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Debunking Howard Zinn by Mary Grabar
Howard Zinn’s A People’s History of the United States has sold more than 2.5 million copies. It is pushed by Hollywood celebrities, defended by university professors who know better, and assigned in high school and college classrooms to teach students that American history is nothing more than a litany of oppression, slavery, and exploitation. Zinn’s history is popular, but it is also massively wrong. Scholar Mary Grabar exposes just how wrong in her stunning new book Debunking Howard Zinn, which demolishes Zinn’s Marxist talking points that now dominate American education. In Debunking Howard Zinn, you’ll learn, contra Zinn: How Columbus was not a genocidal maniac, and was, in fact, a defender of Indians Why the American Indians were not feminist-communist sexual revolutionaries ahead of their time How the United States was founded to protect liberty, not white males’ ill-gotten wealth Why Americans of the “Greatest Generation” were not the equivalent of Nazi war criminals How the Viet Cong were not well-meaning community leaders advocating for local self-rule Why the Black Panthers were not civil rights leaders Grabar also reveals Zinn’s bag of dishonest rhetorical tricks: his slavish reliance on partisan history, explicit rejection of historical balance, and selective quotation of sources to make them say the exact opposite of what their authors intended. If you care about America’s past—and our future—you need this book.
A People S History Of The United States by Howard Zinn
In this Second Edition of this radical social history of America from Columbus to the present, Howard Zinn includes substantial coverage of the Carter, Reagan and Bush years and an Afterword on the Clinton presidency. Its commitment and vigorous style mean it will be compelling reading for under-graduate and post-graduate students and scholars in American social history and American studies, as well as the general reader.
The Bomb by Howard Zinn
As a World War II combat soldier, Howard Zinn took part in the aerial bombing of Royan, France. Two decades later, he was invited to visit Hiroshima and meet survivors of the atomic attack. In this short and powerful book, Zinn offers his deep personal reflections and political analysis of these events, their consequences, and the profound influence they had in transforming him from an order-taking combat soldier to one of our greatest anti-authoritarian, antiwar historians. This book was finalized just prior to Zinn's passing in January 2010, and is published on the sixty-fifth anniversary of the bombing of Hiroshima. Simultaneous publication this August in the U.S. and Japan commemorates the 65th anniversary of the USA's two atomic bombings of Japan by calling for the abolition of all nuclear weapons and an end to war as an acceptable solution to human conflict. "Zinn writes with an enthusiasm rarely encountered in the leaden prose of academic history…"—New York Times Book Review "This collection of essays is a great book for anybody who wants to be better informed about history, regardless of their political point of view."—O, The Oprah Magazine "Zinn collects here almost three dozen brief, passionate essays…Readers seeking to break out of their ideological comfort zones will find much to ponder here."—Publishers Weekly "A bomb is highly impersonal. The dropper can kill hundreds, and never see any of them. The Bomb is the memoir of Howard Zinn, a bomber in World War II who dropped bombs along the French countryside while campaigning against Germany. After learning of Hiroshima and Nagasaki, Zinn now speaks out against the use of bombs and what it can do to warfare. Thoughtful and full of stories of an old soldier who regrets what he has done, The Bomb is a fine posthumous release that shares much of the lost wisdom of World War II."—James A. Cox, The Midwest Book Review "Throughout his academic career, his popular writings and work as an activist Zinn consistently, and often successfully, threw a wrench in the works of the US war machine. He may be gone, but through his powerful and passionate body of work—of which The Bomb is an excellent introduction—thousands of others will be educated and inspired to work for a more humane and peaceful world."—Ian Sinclair, Morning Star "The path that Howard Zinn walked—from bombardier to activist—gives hope that each of us can move from clinical detachment to ardent commitment, from violence to nonviolence."—Frida Berrigan, WIN Magazine Howard Zinn (1922 –2010) was raised in a working-class family in Brooklyn, and flew bombing missions for the United States in World War II, an experience he now points to in shaping his opposition to war. Under the GI Bill he went to college and received his Ph.D. from Columbia University. In 1956, he became a professor at Spelman College in Atlanta, a school for black women, where he soon became involved in the civil rights movement, which he participated in as an adviser to the Student Nonviolent Coordinating Committee (SNCC) and chronicled, in his book SNCC: The New Abolitionists. Zinn collaborated with historian Staughton Lynd and mentored a young student named Alice Walker. When he was fired in 1963 for insubordination related to his protest work, he moved to Boston University, where he became a leading critic of the Vietnam War. In his liftetime, Zinn received the Thomas Merton Award, the Eugene V. Debs Award, the Upton Sinclair Award, and the Lannan Literary Award. He is perhaps best known for A People's History of the United States. CityLights Booksellers and Publishers previously published his essay collection A Power Governments Cannot Suppress.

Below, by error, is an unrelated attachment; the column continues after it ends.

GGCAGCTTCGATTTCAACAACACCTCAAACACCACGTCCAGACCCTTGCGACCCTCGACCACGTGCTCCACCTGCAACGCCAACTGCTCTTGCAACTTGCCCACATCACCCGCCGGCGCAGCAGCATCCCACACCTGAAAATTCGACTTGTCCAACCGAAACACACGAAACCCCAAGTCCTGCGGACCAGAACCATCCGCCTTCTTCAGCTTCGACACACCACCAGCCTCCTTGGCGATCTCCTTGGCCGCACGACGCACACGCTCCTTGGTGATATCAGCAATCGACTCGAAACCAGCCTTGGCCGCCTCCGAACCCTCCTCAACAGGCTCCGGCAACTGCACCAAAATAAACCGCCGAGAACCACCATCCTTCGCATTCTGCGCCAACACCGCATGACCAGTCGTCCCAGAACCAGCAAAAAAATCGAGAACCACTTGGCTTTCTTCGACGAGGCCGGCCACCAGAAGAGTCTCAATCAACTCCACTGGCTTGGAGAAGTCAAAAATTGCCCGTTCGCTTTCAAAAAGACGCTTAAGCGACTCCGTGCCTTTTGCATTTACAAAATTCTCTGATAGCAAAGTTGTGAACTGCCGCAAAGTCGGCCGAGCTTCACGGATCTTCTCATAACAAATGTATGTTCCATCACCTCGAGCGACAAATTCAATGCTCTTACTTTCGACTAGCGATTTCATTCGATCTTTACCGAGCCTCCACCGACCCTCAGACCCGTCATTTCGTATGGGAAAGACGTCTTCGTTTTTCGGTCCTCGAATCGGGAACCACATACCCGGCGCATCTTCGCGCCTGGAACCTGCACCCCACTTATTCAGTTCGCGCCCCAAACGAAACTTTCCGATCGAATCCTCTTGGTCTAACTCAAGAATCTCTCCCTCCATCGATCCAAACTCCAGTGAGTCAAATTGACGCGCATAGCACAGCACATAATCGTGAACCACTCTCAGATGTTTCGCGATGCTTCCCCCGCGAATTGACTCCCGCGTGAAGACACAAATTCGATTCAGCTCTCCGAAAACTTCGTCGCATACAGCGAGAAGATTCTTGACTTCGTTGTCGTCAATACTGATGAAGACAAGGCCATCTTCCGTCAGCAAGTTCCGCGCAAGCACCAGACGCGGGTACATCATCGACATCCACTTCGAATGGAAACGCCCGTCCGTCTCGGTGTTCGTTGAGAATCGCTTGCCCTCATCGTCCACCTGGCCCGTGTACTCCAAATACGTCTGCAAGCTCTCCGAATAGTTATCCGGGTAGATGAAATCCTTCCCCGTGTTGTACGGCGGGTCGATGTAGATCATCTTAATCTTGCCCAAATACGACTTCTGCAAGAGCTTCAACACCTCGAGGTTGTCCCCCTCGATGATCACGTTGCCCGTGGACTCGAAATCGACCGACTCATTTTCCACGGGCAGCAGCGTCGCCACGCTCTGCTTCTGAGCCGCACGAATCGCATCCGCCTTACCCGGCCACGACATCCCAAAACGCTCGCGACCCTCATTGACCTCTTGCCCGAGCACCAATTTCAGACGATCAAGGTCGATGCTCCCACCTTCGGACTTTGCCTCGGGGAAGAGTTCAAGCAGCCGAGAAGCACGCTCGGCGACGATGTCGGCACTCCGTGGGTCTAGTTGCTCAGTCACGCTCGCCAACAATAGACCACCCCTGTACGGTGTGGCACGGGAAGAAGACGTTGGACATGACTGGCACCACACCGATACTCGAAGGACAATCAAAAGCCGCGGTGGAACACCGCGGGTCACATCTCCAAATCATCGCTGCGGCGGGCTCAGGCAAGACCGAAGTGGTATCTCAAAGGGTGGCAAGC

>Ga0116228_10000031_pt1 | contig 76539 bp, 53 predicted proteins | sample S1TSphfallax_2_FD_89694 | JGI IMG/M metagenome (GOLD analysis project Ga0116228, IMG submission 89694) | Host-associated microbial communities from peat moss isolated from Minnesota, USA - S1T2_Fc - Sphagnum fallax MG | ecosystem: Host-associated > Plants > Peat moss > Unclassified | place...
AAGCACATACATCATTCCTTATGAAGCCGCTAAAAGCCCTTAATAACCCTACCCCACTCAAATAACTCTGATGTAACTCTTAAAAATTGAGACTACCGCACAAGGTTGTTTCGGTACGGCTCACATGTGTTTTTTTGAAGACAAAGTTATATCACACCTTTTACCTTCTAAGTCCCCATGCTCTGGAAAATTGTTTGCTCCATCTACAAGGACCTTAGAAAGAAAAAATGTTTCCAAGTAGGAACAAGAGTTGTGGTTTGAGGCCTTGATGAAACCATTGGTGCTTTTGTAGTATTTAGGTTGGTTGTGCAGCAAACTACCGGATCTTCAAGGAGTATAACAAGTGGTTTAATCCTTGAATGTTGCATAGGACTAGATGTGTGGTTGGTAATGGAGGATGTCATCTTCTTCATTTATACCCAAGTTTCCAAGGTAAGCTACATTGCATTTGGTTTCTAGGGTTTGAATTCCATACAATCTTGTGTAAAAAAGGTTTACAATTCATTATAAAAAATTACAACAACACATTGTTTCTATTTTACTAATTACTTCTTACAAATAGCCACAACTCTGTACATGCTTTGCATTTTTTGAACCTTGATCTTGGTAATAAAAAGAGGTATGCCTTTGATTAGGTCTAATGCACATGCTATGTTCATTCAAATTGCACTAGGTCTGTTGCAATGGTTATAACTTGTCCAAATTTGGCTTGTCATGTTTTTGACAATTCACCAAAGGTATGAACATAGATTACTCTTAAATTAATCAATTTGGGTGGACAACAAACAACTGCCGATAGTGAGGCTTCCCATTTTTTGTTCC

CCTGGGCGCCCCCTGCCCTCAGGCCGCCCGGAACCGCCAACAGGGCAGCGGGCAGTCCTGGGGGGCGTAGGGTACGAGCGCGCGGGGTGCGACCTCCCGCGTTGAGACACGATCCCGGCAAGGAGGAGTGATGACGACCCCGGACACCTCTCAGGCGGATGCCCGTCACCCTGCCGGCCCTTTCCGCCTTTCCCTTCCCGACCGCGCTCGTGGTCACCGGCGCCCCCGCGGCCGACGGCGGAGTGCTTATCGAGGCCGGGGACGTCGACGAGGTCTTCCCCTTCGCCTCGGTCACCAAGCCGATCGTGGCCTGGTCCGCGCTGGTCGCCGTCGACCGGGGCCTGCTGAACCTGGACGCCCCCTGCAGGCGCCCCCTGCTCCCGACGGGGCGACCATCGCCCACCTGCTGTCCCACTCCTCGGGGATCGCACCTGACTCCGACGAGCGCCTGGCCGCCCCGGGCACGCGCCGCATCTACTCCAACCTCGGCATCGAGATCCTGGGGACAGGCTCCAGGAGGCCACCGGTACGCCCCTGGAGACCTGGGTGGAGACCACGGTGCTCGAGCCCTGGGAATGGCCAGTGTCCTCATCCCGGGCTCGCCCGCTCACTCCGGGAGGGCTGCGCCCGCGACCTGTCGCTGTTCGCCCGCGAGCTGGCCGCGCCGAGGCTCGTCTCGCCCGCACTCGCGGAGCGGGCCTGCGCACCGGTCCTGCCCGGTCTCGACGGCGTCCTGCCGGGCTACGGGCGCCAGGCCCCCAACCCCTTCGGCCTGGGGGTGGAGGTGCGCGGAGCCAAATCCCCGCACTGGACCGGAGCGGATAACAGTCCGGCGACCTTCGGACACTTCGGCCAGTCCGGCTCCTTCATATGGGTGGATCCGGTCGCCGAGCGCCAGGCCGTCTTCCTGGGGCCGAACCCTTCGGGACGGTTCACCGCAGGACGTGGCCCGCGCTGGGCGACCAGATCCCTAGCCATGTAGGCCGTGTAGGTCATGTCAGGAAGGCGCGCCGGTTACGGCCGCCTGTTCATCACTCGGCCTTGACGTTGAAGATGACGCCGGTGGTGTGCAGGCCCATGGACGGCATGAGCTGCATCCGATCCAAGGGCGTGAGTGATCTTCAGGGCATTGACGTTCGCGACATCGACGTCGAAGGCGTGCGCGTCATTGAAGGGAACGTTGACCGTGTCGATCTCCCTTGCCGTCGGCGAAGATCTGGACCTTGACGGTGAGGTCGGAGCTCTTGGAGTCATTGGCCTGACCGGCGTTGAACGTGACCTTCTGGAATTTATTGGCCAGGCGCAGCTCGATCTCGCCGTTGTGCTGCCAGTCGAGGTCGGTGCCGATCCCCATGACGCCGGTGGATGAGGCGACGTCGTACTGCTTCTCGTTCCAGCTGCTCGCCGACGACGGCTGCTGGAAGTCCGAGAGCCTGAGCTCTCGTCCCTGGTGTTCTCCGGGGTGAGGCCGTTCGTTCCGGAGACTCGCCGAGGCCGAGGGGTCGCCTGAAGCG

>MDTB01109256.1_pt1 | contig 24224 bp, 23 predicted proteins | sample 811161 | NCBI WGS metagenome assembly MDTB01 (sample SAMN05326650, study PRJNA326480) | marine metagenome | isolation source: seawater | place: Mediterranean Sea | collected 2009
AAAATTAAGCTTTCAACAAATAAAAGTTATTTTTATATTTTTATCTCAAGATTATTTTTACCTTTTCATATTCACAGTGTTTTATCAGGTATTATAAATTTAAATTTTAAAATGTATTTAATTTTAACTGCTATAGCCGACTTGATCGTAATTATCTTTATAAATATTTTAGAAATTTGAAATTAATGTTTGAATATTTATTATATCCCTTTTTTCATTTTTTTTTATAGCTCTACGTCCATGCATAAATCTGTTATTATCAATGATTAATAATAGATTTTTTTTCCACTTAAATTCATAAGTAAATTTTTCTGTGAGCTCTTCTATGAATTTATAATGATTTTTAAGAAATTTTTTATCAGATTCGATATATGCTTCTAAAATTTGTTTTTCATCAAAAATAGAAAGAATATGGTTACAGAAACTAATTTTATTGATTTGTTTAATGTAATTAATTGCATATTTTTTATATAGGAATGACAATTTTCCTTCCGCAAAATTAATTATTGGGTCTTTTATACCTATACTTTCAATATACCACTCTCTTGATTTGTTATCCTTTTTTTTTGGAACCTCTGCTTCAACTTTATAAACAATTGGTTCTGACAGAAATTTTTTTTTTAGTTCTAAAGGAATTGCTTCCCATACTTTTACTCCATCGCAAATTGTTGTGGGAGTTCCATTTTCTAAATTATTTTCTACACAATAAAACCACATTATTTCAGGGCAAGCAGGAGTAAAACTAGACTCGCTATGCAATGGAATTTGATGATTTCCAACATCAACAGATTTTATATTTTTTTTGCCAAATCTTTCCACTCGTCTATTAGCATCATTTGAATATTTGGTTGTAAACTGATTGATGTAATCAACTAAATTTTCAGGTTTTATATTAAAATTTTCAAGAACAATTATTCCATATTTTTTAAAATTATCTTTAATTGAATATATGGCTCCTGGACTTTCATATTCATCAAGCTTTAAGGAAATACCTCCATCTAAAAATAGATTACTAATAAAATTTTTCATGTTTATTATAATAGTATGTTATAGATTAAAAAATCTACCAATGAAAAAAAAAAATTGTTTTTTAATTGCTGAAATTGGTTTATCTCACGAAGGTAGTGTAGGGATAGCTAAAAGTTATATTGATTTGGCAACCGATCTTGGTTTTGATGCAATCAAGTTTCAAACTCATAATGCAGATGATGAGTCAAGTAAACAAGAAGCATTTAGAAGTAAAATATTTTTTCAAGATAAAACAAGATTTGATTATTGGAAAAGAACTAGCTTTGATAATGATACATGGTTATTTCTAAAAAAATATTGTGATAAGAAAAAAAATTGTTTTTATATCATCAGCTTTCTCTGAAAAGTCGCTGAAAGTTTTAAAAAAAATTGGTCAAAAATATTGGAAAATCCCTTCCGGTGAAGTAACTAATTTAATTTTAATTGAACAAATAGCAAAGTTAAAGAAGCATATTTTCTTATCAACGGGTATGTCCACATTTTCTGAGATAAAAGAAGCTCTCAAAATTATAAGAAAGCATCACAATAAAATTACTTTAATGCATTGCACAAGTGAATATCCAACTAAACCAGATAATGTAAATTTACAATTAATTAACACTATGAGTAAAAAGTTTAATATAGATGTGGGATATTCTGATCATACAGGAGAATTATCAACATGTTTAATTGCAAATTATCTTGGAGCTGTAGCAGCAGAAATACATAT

Land Of Hope by Wilfred M. McClay
For too long we’ve lacked a compact, inexpensive, authoritative, and compulsively readable book that offers American readers a clear, informative, and inspiring narrative account of their country. Such a fresh retelling of the American story is especially needed today, to shape and deepen young Americans’ sense of the land they inhabit, help them to understand its roots and share in its memories, all the while equipping them for the privileges and responsibilities of citizenship in American society The existing texts simply fail to tell that story with energy and conviction. Too often they reflect a fragmented outlook that fails to convey to American readers the grand trajectory of their own history. This state of affairs cannot continue for long without producing serious consequences. A great nation needs and deserves a great and coherent narrative, as an expression of its own self-understanding and its aspirations; and it needs to be able to convey that narrative to its young effectively. Of course, it goes without saying that such a narrative cannot be a fairy tale of the past. It will not be convincing if it is not truthful. But as Land of Hope brilliantly shows, there is no contradiction between a truthful account of the American past and an inspiring one. Readers of Land of Hope will find both in its pages.